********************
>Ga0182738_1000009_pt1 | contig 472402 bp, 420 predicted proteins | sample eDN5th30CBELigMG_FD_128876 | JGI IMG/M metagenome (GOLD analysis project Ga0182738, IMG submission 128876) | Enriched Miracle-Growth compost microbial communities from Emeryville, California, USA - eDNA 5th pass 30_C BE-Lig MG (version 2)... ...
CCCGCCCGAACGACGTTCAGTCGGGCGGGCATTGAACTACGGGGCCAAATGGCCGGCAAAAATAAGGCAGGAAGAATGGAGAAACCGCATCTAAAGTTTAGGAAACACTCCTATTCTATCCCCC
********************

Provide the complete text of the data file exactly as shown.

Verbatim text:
>Ga0182738_1000009_pt1 | contig 472402 bp, 420 predicted proteins | sample eDN5th30CBELigMG_FD_128876 | JGI IMG/M metagenome (GOLD analysis project Ga0182738, IMG submission 128876) | Enriched Miracle-Growth compost microbial communities from Emeryville, California, USA - eDNA 5th pass 30_C BE-Lig MG (version 2)... ...
CCCGCCCGAACGACGTTCAGTCGGGCGGGCATTGAACTACGGGGCCAAATGGCCGGCAAAAATAAGGCAGGAAGAATGGAGAAACCGCATCTAAAGTTTAGGAAACACTCCTATTCTATCCCCC